Unfortunately, in addition to all of that, we have to face fact that the job market may be no better outside of academia.

We can’t assume that just by leaving we’ll suddenly be at an advantage, even if we do figure out how to translate our skills and experience, how to update our resume. However, I’ve also been told that you can make your academic experience work for you. If you have an advanced degree, this can signal that you are good at multi-tasking, at starting and completing difficult projects and research, that you can handle challenges and solve problems. Basically, as academics, we tend to completely overlook what it means to have gone through rigorous academic training in the first place. We can translate that into marketable skills.


So. What to be done? How do we try out new fields when we have been told so little about them? How do we move in a non-academic direction with little support in doing so?


First. The big bottom line really is the fact that there are other paths. Most of us are just not used to seeing them after having been in academia our entire careers thus far, and interacting with only other academics.

Viviane Callier (@vcallier) added there’s a clear path in academia, but less so outside it. This alone is “both terrifying and exciting“…!

So how do we see what’s out there, this place with no path? One really helpful way is simply talking to other people who’ve done it.

In addition to learning what’s out there, do some self-reflection.


What do you enjoy most about your current job? What are you good at? What would you like to learn? What about other positions sound intriguing? If you can design your perfect career, what would it look like?
I know these sound kinda silly, but they really are deeply important questions – and don’t limit yourself. Dream big. For example, I’ve been doing a lot of this thinking over the past few months of my postdoc. Yes, I am doing interesting work at a very prestigious lab at a very prestigious university but… I realize I enjoy the connections between research and management far more than theoretical work. I like collaboration – I like connecting people. I am good at running meetings, staying on task, and following up. A career in academia likely isn’t for me – but a job for a non-profit or “boundary group” that connects research and policy, one where I help develop long-term goals and the strategies to get them done? That would be fabulous. I also want a job that pays me to do diversity work – and I want that work explicitly part of long-term goals and strategies.

Maybe that’s a big dream, but it helps me craft what I do now. Who I talk to, what I talk about, even how I frame the papers I’m working on.

To help you think about this, try out new things! Talk to new people! Read stuff! Check out job boards (some of my ideas come from job posts I’m not yet qualified for). You never know what might click.

Another helpful tip: informational interviews – when you interview someone for information, usually about their job and how they got there, as opposed to for a job yourself. These are also a great way to figure out what might fit for you. Look into people writing or doing cool things, look them up online, read about them. If they have a career that sounds intriguing, even if you have no idea how you’d get there… guess what, they might have some insight. Sure, cold-contacting someone is scary, but remember that informational interviews are done widely in other fields (outside academia!) and that people love to talk about themselves!


If you do decide to make a switch, seek out resources that can help you figure out what you need to be successful in that field. Learn what matters in this new career – what skills, experience, and what they value. Start to network, from your informational interviews say. Update your CV/resume – it will not be the same across postings! – and while this will be challenging, it can be done!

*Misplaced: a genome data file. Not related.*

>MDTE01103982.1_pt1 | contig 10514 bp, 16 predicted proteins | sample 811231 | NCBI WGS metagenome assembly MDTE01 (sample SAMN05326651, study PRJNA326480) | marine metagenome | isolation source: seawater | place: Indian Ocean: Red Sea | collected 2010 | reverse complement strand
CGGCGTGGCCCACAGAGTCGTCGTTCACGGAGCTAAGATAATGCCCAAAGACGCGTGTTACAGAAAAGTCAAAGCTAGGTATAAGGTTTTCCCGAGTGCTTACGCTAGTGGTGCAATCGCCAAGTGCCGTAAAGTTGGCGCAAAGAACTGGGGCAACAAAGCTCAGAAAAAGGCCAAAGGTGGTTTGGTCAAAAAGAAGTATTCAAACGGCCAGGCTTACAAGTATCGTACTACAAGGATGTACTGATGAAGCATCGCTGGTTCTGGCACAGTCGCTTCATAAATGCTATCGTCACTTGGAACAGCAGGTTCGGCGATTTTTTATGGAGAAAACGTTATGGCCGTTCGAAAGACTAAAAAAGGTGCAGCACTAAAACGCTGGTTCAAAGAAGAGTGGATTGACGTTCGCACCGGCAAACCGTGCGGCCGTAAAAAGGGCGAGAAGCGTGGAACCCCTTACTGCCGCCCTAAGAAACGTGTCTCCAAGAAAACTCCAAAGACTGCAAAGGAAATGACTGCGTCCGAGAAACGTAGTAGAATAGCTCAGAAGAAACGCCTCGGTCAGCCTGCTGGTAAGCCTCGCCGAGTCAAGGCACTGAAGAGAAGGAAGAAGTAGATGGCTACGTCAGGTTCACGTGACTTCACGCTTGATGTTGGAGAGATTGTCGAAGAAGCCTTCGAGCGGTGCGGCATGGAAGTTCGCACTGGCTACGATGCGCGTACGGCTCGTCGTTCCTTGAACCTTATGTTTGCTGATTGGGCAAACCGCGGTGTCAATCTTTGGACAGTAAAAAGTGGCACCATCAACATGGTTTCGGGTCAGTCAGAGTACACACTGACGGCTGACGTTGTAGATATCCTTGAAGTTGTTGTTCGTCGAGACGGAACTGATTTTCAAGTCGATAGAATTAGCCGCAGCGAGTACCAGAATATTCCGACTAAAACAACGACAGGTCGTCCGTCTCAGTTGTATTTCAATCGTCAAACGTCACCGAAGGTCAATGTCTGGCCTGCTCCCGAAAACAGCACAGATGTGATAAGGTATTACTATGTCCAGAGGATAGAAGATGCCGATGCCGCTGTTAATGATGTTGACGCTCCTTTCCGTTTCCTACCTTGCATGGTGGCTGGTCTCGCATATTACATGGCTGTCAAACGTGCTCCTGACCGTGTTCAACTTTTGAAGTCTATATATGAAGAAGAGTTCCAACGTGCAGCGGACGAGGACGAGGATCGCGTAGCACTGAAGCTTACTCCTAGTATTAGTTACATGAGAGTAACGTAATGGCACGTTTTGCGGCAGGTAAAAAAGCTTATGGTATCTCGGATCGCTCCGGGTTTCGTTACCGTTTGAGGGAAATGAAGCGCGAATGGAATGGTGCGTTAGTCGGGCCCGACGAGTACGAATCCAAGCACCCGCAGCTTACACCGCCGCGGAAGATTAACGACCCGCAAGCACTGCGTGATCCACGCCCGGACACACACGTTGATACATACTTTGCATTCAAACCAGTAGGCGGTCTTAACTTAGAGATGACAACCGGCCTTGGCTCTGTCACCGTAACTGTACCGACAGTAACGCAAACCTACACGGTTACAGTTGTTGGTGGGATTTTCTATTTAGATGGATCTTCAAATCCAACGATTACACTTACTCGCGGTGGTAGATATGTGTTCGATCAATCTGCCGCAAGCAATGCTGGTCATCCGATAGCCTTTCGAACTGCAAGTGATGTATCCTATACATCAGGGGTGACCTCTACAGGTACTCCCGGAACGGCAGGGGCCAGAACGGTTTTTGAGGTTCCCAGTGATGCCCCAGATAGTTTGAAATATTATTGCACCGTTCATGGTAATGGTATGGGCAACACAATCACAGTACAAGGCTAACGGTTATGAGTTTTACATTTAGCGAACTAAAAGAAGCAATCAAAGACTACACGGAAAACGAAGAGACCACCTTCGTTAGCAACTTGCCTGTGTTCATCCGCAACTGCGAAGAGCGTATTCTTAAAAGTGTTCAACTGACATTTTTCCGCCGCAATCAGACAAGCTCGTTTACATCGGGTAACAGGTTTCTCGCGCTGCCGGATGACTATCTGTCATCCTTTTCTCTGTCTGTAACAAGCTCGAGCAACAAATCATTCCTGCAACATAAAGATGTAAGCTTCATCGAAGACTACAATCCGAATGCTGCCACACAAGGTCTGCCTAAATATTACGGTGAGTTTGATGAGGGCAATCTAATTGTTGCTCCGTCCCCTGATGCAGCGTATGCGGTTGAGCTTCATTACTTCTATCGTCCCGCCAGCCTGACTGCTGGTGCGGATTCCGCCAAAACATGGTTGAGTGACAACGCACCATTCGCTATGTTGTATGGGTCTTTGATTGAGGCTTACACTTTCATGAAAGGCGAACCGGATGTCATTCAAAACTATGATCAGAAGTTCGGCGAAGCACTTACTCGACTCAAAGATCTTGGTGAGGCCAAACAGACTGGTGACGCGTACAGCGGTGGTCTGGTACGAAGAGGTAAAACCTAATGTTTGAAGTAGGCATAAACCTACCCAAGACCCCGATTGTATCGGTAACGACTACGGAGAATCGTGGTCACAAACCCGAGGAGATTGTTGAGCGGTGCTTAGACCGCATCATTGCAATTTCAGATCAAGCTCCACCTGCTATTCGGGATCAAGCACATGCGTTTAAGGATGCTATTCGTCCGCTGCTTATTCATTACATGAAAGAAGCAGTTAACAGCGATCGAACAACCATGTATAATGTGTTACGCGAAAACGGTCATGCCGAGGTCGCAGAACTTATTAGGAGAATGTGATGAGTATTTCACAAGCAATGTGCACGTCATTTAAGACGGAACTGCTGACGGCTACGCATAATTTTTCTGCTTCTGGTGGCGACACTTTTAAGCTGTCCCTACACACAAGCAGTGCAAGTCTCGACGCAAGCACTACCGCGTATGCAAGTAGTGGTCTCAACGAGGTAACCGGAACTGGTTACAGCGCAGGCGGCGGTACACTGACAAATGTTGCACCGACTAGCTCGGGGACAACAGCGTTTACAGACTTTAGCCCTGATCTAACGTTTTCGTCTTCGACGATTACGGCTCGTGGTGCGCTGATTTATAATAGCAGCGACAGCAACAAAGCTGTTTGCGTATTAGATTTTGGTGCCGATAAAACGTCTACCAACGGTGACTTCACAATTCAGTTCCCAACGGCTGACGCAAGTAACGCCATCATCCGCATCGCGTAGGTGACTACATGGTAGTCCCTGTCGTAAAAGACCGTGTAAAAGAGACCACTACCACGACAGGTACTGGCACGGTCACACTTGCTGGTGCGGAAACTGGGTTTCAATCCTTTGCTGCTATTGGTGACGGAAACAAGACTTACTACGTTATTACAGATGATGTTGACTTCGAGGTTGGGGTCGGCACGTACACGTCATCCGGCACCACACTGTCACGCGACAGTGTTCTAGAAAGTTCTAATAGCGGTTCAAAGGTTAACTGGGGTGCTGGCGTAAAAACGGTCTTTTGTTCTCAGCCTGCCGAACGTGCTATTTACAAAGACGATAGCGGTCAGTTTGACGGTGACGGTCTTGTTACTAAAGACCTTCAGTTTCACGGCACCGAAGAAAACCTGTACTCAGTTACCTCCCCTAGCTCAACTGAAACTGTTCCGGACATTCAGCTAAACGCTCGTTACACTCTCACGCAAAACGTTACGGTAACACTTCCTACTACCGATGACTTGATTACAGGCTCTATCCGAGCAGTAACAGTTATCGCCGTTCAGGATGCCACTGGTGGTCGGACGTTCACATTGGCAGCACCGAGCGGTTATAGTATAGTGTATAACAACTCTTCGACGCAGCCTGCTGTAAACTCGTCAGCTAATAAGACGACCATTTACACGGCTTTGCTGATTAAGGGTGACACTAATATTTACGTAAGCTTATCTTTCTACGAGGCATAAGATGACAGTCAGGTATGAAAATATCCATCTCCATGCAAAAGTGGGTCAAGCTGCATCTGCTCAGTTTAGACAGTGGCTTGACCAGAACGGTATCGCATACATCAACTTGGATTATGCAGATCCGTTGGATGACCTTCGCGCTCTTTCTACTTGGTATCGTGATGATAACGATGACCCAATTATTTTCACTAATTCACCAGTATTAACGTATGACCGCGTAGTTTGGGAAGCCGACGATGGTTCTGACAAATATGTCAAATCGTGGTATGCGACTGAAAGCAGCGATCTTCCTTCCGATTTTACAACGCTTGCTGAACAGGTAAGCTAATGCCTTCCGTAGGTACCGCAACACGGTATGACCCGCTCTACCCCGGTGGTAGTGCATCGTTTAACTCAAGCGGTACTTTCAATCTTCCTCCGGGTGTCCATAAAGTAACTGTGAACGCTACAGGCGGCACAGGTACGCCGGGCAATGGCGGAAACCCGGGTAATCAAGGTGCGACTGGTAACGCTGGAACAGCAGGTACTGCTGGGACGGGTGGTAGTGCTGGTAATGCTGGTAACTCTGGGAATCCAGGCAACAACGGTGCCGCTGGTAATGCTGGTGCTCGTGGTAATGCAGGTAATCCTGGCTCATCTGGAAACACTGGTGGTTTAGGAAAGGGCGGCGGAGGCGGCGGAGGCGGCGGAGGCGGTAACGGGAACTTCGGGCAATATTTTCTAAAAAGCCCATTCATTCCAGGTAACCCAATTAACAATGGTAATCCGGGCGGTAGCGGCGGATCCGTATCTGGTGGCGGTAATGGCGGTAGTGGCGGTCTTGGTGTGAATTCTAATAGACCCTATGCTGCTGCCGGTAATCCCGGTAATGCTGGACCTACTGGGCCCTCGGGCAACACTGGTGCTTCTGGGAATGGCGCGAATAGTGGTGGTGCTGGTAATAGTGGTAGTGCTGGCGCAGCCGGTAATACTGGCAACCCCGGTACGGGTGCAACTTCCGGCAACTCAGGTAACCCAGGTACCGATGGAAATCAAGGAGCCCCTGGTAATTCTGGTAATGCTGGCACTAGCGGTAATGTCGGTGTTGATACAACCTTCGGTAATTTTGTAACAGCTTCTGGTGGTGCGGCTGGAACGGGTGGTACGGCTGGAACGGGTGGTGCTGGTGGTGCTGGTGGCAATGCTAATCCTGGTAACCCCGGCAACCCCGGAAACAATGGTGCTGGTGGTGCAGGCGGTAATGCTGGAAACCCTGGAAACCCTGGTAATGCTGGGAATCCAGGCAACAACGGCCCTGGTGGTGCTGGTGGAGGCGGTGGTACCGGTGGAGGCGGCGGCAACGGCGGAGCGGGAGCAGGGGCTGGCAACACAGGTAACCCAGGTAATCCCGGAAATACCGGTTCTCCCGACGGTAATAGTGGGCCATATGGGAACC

But perhaps don’t just go at it haphazardly. As Doctor PMS (@Doctor_PMS) stated, and I agree, make a plan. If I can think through things, the steps I need to take, that makes all the difference in the world. If you don’t know what comes next, or those steps – again, find someone who does! But – keep in mind this plan should be flexible. You never know what’s going to happen next…


In the meantime, remember the importance of taking care of yourself, and of spending time with the people around you. I’ve just added a whole bunch of additional things for you to do – when you’re already pressed for time, stressed, and anxious. This is where your friends and colleagues come in.

Never underestimate the power of community – of a safe space to talk about your worries and your hopes. Where you can share struggles and get advice, be it with one person or many.

This is particularly important much more broadly. Ian Street (@IHStreet) also got us talking about mental health – a HUGE part of this conversation that often gets left out.

There was a lot of conversation about mental health – and for good reason. Graduate school and our early careers are often highly stressful. We are also likely isolated from friends and family – and even from those around us. I think we often hide our anxieties, feelings of not measuring up, depression, from our lab members and advisor. As the conversation made clear, this is a major, major issue – that we don’t often talk about, and are rarely sure where to go for help.

We don’t talk about our struggles very often. We don’t want people to know that we’re having a tough time, or we’re late on that manuscript. We don’t want people to know we’re not sure how to do that analysis, and didn’t understand this paper – yet it can be much more than that. We live in a society that has a tough time with mental illness in all of its forms already – and now we’re in academia where we rely on our brains and competition may mean we don’t want to show any form of “weakness”. This is a systemic problem I’m already getting sidetracked on, so I’ll just say this: having a community you trust, be that one person or many, and talking about issues together in a safe space is key, but hard to come by. Try to find it well before you need it, if you can, and be that space for others. Do not shy away from conversations about mental health – be supportive. If you need help but can’t find it in your lab or advisor, go elsewhere. Even twitter can be a supportive space where you can be anonymous until you’re ready to find people you can trust IRL.